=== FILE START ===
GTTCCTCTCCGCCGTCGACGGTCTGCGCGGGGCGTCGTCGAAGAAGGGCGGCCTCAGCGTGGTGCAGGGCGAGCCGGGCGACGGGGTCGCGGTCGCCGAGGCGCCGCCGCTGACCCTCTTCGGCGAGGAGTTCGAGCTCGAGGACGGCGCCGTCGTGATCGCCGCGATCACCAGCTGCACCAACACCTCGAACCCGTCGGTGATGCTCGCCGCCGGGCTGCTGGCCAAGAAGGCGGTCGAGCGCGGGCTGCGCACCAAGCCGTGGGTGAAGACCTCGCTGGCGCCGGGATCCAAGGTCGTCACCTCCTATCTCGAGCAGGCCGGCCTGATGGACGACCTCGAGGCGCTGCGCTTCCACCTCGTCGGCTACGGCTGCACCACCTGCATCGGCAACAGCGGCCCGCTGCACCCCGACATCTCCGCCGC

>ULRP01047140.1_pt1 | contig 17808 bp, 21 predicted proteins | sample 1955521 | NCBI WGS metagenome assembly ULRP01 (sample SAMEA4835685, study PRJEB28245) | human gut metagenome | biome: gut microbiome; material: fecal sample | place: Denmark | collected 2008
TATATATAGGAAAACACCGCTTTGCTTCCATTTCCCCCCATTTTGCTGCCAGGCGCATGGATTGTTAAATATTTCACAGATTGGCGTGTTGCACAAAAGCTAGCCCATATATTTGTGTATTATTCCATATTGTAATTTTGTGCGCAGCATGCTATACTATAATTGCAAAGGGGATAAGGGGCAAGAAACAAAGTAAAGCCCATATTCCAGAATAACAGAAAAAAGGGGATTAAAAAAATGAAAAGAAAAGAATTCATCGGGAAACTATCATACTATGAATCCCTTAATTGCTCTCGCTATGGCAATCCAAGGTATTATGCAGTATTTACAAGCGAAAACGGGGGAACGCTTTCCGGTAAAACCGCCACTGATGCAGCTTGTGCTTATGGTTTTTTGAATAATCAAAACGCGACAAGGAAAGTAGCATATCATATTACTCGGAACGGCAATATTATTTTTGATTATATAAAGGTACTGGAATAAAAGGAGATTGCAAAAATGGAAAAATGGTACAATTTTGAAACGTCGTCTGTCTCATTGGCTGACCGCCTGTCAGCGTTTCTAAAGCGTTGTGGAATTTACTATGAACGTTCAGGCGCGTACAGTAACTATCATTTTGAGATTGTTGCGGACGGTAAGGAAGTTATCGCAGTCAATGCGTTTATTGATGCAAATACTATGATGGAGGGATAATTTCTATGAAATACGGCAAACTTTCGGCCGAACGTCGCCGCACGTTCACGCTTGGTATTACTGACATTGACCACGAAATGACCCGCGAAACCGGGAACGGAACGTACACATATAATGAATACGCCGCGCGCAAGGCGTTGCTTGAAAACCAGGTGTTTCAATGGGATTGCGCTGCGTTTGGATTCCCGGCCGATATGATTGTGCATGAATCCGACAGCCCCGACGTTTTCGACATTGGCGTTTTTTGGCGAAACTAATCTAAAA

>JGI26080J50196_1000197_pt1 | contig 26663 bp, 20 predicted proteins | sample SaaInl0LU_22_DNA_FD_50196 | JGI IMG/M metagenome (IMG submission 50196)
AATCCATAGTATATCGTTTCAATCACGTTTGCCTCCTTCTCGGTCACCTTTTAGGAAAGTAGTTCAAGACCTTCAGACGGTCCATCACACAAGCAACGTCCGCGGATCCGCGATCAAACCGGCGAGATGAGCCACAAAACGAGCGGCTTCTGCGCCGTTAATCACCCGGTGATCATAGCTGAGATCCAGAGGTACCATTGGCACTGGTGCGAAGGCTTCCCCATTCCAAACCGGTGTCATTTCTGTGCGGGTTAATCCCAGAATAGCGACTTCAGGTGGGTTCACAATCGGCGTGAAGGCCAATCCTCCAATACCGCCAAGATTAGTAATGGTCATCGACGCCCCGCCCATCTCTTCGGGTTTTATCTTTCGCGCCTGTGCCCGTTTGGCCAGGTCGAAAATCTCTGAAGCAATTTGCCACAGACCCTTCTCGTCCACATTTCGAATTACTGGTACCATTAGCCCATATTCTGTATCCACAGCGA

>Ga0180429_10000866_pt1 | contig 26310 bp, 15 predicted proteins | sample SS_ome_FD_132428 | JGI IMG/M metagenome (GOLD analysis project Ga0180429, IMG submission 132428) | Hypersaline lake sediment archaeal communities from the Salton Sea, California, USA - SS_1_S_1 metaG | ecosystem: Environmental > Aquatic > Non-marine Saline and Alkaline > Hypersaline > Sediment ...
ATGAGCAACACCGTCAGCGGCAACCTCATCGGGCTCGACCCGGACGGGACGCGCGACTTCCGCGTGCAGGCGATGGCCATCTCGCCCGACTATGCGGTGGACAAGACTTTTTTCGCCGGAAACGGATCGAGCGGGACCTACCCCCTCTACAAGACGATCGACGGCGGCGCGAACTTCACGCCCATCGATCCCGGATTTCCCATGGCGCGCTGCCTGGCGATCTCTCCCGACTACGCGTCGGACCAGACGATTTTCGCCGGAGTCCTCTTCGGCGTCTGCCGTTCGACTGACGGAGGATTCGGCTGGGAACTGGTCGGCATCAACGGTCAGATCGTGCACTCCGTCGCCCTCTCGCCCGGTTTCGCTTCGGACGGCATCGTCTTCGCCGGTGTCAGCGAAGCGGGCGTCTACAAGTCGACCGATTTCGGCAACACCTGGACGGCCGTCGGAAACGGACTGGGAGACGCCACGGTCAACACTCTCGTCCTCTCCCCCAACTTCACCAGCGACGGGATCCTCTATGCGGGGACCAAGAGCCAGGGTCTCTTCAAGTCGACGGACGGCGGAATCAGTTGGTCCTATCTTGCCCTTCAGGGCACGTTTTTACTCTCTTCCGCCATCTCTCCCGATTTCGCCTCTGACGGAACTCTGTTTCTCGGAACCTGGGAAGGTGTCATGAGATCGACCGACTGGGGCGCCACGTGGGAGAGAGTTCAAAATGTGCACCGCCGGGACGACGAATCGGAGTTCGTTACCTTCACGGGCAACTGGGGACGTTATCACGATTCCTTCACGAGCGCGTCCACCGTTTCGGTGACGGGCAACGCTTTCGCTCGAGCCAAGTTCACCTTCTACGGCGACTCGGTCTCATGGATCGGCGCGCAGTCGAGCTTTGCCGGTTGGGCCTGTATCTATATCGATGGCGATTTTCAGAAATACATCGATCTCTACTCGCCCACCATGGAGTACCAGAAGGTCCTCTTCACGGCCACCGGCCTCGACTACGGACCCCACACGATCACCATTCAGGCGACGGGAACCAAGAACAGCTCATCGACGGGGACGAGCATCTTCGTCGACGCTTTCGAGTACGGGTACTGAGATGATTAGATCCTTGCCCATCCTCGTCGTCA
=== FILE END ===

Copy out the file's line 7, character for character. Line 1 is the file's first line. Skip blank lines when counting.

ATGAGCAACACCGTCAGCGGCAACCTCATCGGGCTCGACCCGGACGGGACGCGCGACTTCCGCGTGCAGGCGATGGCCATCTCGCCCGACTATGCGGTGGACAAGACTTTTTTCGCCGGAAACGGATCGAGCGGGACCTACCCCCTCTACAAGACGATCGACGGCGGCGCGAACTTCACGCCCATCGATCCCGGATTTCCCATGGCGCGCTGCCTGGCGATCTCTCCCGACTACGCGTCGGACCAGACGATTTTCGCCGGAGTCCTCTTCGGCGTCTGCCGTTCGACTGACGGAGGATTCGGCTGGGAACTGGTCGGCATCAACGGTCAGATCGTGCACTCCGTCGCCCTCTCGCCCGGTTTCGCTTCGGACGGCATCGTCTTCGCCGGTGTCAGCGAAGCGGGCGTCTACAAGTCGACCGATTTCGGCAACACCTGGACGGCCGTCGGAAACGGACTGGGAGACGCCACGGTCAACACTCTCGTCCTCTCCCCCAACTTCACCAGCGACGGGATCCTCTATGCGGGGACCAAGAGCCAGGGTCTCTTCAAGTCGACGGACGGCGGAATCAGTTGGTCCTATCTTGCCCTTCAGGGCACGTTTTTACTCTCTTCCGCCATCTCTCCCGATTTCGCCTCTGACGGAACTCTGTTTCTCGGAACCTGGGAAGGTGTCATGAGATCGACCGACTGGGGCGCCACGTGGGAGAGAGTTCAAAATGTGCACCGCCGGGACGACGAATCGGAGTTCGTTACCTTCACGGGCAACTGGGGACGTTATCACGATTCCTTCACGAGCGCGTCCACCGTTTCGGTGACGGGCAACGCTTTCGCTCGAGCCAAGTTCACCTTCTACGGCGACTCGGTCTCATGGATCGGCGCGCAGTCGAGCTTTGCCGGTTGGGCCTGTATCTATATCGATGGCGATTTTCAGAAATACATCGATCTCTACTCGCCCACCATGGAGTACCAGAAGGTCCTCTTCACGGCCACCGGCCTCGACTACGGACCCCACACGATCACCATTCAGGCGACGGGAACCAAGAACAGCTCATCGACGGGGACGAGCATCTTCGTCGACGCTTTCGAGTACGGGTACTGAGATGATTAGATCCTTGCCCATCCTCGTCGTCA